Calvin University's official student newspaper since 1907

Calvin University Chimes

Since 1907
Calvin University's official student newspaper since 1907

Calvin University Chimes

Calvin University's official student newspaper since 1907

Calvin University Chimes

2013 Ig Nobel Prizes awarded for absurd achievements

The 2013 Ig Nobel prize winners were announced Thursday, Sept. 12 at Harvard University. Each year the magazine “The Annals of Improbable Research” awards researchers who make the strangest contributions to science; “achievements,” according to the Ig Nobel prize website, “that first make people laugh, and then make them think.”

The categories this year include medicine, psychology, biology, astronomy, engineering, physics, probability and public health. The prizes, handed out by actual Nobel laureates, have been awarded each year since 1991, and this year’s winners are no less absurd.

The 2013 medicine winning paper, “Auditory stimulation of opera music induced prolongation of murine cardiac allograft survival and maintained generation of regulatory CD4+CD25+ cells” studied the effects of music listening on mice with heart transplants.

The study found that the heart transplants survived longer in mice exposed to opera and Mozart than those exposed to New Age music, like Enya.

The psychology prize winner, “‘Beauty Is in the Eye of the Beer Holder’: People Who Think They Are Drunk Also Think They Are Attractive,” examined the effects of alcohol on self-perception. The study found that participants (who, the abstract points out, were non-students) who thought they had consumed alcohol and later delivered a speech rated their performance better.

“However,” the authors write wryly, “ratings from independent judges showed that this boost in self-evaluation was unrelated to actual performance.”

This research complements an early study documenting the “beer goggles” effect where intoxicated individuals perceive increased attractiveness in members of the opposite sex.

Ig Nobel winners are often far more imaginative than they are practical. The physics winners studied the possibility of humans running on the surface of water as the basilisk lizard and water strider insects do. They concluded that under the moon’s gravity, some human runners would be able to avoid sinking.

An anti-hijacking system for airplanes won the engineering prize. Detailed in US Patent 3,811,643, the system involves dropping the would-be hijacker through a trap door, imprisoning the hijacker in a capsule, dropping the capsule through bomb bay doors and parachuting the capsule safely into the arms of waiting police officers, summoned via radio.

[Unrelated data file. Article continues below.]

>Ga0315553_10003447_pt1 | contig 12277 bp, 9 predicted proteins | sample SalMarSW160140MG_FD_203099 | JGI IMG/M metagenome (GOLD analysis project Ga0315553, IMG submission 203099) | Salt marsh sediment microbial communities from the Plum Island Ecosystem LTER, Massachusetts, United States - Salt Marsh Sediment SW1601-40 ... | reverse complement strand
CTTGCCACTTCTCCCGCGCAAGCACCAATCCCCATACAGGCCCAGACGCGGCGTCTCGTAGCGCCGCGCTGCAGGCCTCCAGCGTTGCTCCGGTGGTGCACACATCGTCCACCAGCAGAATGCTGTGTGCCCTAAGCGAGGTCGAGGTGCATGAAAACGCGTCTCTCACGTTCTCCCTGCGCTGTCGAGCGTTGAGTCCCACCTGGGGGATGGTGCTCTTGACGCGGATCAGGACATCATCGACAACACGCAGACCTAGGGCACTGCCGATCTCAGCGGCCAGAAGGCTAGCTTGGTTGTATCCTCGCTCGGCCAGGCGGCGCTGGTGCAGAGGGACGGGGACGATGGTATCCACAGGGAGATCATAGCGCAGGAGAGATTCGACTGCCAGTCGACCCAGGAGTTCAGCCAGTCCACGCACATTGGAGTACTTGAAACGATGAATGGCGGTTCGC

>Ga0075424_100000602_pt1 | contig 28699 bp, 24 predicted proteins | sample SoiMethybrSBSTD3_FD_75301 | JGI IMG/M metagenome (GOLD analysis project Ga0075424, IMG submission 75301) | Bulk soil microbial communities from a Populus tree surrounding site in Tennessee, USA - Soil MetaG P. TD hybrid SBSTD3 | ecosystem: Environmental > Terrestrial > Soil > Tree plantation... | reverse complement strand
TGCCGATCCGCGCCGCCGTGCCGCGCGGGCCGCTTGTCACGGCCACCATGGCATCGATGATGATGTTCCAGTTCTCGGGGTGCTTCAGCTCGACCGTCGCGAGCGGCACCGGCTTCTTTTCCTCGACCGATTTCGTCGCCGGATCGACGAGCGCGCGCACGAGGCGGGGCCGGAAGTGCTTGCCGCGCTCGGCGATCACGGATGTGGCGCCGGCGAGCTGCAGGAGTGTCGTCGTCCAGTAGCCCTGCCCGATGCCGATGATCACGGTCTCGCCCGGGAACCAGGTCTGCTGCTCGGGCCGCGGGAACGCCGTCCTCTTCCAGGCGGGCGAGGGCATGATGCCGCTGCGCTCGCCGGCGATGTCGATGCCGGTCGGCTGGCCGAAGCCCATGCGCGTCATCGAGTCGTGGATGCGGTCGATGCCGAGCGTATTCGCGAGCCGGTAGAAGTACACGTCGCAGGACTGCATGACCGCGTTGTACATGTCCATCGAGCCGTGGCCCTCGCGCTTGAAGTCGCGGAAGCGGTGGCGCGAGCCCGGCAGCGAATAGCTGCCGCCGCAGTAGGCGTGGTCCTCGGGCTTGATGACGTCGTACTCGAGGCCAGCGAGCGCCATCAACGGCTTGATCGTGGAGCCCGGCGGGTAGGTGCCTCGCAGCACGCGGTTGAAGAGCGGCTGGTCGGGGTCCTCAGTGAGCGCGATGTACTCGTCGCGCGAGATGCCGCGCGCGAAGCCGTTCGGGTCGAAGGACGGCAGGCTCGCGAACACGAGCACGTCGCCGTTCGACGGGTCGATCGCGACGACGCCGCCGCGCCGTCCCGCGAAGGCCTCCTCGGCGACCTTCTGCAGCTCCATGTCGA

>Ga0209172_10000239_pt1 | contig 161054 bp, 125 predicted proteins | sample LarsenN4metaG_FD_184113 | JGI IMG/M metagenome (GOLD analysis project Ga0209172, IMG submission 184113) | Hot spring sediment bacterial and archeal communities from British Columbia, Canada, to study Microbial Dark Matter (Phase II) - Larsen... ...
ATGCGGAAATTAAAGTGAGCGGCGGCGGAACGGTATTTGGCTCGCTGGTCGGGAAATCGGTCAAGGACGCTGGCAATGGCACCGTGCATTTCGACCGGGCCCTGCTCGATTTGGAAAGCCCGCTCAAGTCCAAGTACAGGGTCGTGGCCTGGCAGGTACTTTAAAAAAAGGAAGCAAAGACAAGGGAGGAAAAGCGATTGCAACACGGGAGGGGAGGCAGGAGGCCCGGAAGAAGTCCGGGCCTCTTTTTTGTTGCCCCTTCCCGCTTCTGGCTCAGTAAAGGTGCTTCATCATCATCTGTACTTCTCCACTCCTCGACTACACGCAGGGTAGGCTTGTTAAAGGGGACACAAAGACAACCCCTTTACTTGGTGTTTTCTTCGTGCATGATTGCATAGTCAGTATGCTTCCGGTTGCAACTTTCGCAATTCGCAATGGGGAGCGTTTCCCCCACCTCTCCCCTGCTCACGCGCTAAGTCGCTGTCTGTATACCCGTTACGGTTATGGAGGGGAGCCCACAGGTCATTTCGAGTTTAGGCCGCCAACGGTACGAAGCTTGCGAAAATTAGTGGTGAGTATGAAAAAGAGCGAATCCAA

The Ig Nobel subjects range from the extraordinary to in-depth discussions of the extraordinarily mundane. On the extraordinary side, the winners of a joint prize in biology and astronomy discovered that dung beetles navigate by the Milky Way, making them a part of the small club of known celestial navigators (birds, seals and humans).

On the everyday side, a group from Japan won the chemistry prize for its investigation of the enzyme that makes people cry while cutting onions. The winners of the probability prize found that the longer a cow sits, the more likely it is to stand up, while the length of time a cow has been standing has no bearing on its likelihood of sitting down.

The peace prize went to both Alexander Lukashenko, the president of Belarus, and the Belarus State Police. Belarus outlawed applause in public directed towards anyone but war veterans. The police later arrested Konstantin Kaplin, a disabled man with only one arm, for clapping as part of a protest.

The winners with the most absurd experimental procedure were Brian Crandall and Peter Stahl who swallowed a shrew without chewing and “carefully examining everything excreted during subsequent days.” They reportedly did this to observe the effects of the human digestive system on various bones.

Last, but not least, the public health prize went to “Surgical Management of an Epidemic of Penile Amputations in Siam,” which documents a surgical procedure for reimplantation which, according to the authors, “should be successful regardless of the method of anastomosis, provided that the amputated part is not mutilated, decomposed or partially eaten by a duck.”

A few choice winners from previous years include “Leaning to the Left Makes the Eiffel Tower Seem Smaller,” “How to Procrastinate and Still Get Things Done,” “Dizziness in Discus Throwers is Related to Motion Sickness Generated While Spinning,” “Swearing as a Response to Pain,” “Microbiological Laboratory Hazard of Bearded Men,” “Are Full or Empty Beer Bottles Sturdier and Does Their Fracture-Threshold Suffice to Break the Human Skull?”, “Does Knuckle Cracking Lead to Arthritis of the Fingers?”, “The Role of Auditory Cues in Modulating the Perceived Crispness and Staleness of Potato Chips,” “The Role of Armadillos in the Movement of Archaeological Materials: An Experimental Approach,” “The Definite Article: Acknowledging ‘The’ in Index Entries,” “Ultrasonic Velocity in Cheddar Cheese as Affected by Temperature,” “The Significance of Mr. Richard Buckley’s Exploding Trousers: Reflections on an Aspect of Technological Change in New Zealand Dairy-Farming between the World Wars,” “The Effect of Country Music on Suicide,” “An Analysis of the Forces Required to Drag Sheep over Various Surfaces,” “Chickens Prefer Beautiful Humans,” “An Ecological Study of Glee in Small Groups of Preschool Children” and “Farting as a Defence Against Unspeakable Dread.”

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